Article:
Social Security Disability Benefits in Minnesota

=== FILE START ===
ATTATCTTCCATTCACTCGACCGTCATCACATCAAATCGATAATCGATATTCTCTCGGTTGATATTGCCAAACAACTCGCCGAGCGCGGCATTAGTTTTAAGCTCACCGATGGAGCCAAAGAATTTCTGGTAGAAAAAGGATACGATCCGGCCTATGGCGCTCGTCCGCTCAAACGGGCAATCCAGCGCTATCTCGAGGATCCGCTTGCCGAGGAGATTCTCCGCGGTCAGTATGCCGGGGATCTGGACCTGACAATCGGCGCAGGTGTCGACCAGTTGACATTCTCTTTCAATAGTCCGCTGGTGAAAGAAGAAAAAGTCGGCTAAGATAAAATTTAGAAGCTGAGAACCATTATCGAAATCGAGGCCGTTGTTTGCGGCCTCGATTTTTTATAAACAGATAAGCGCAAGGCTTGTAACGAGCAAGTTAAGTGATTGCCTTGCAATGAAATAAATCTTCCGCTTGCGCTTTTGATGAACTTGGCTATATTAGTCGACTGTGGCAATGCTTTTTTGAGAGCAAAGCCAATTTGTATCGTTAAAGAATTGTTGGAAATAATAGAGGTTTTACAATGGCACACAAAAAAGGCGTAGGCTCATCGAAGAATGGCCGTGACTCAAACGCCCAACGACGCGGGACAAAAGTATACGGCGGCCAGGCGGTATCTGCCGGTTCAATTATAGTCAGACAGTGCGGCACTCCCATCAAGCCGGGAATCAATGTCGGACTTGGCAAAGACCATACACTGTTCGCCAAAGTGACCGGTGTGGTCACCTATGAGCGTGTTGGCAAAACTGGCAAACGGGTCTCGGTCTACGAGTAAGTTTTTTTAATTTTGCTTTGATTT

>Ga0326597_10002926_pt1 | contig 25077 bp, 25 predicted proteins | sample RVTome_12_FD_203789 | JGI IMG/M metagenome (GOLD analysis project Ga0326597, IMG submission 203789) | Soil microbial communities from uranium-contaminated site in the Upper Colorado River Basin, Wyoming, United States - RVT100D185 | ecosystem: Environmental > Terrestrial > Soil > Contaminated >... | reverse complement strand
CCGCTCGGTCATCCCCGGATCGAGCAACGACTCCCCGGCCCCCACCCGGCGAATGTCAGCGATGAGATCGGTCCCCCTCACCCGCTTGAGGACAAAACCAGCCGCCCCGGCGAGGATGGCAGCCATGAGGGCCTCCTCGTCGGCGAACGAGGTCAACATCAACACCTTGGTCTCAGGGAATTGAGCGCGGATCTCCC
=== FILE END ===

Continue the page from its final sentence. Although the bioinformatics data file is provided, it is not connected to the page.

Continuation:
Social Security is a government savings program where people put aside a certain amount of their earnings for their benefits in their old age.Social Security is a government savings program where people put aside a certain amount of their earnings for their benefits in their old age. Both employers and employees pay into the Minnesota social security system over the duration that they are employed. When a worker becomes injured at work , in turn becoming disabled , they may qualify to earn disability benefits from through the Minnesota social security program.”Disability” in this case refers to a worker’s inability to work , a situation that may last months or until death.When an application for Minnesota disability benefits is denied , appeals and hearings may be involved for a worker to earn the rights to claiming disability checks. However , should a disabled individual meet the Social Security Administration (SSA) requirements , they are eligible to receive payment from the state of Minnesota.The Minnesota social security system provides disability benefits within two programs: the Social Security Disability Insurance (SSDI) and the Supplemental Security Income (SSI). Certain requirements should be met before an individual is eligible to receive any of the disability money. For example , to qualify for SSI , individuals have to be disabled , blind , or aged 65 and over with minimal assets and income.Social Security Disability Insurance benefits are made to employees who have contributed into their Social Security fund over the duration that they have been employed. On the other hand , the Supplemental Security Income payments are made to individuals who are disabled and have limited income or require financial assistance.As SSI benefits are need-based , Minnesota social security payments made to claimants are not fixed. The amount may change from time to time each month , with the first three monthly payment based on the income you made in your first month. Over time , the benefits will increase annually so as to keep up with the cost of living. More so , your local MN SSI office will inform you in advance by sending a letter should your payment amount be changed.While SSI payments do not have a waiting period , claimants can wait up to five months to receive their first SSDI payment. SSDI eligibility requirements are quite rigorous , with the main condition being an applicant’s debilitation by having a severe enough health problem that prevents them from maintaining a regular job.Minnesota disability benefits for SSDI take into consideration other concerns other than your medical condition. They include your age , the amount you have paid into your Social Security fund , and your work experience. Should you not meet the eligibility requirements for SSDI , you may apply for the SSI program that is also available to people with disabilities. SSI does not require individuals to have paid Social Security tax to qualify for the program unlike in SSDI , where payments come from general tax revenues. SSDI auxiliary payments can be made to a claimant’s dependents and family members. However the SSI benefits are reserved for those with financial need.For both of these Minnesota disability benefits programs , claimants have to have been disabled for a minimum of 12 months , with blind individuals exempted from the requirement in receiving their SSI benefits.Visit your local MN Social Security office to apply or make certain that you are eligible for any of the Minnesota disability benefits.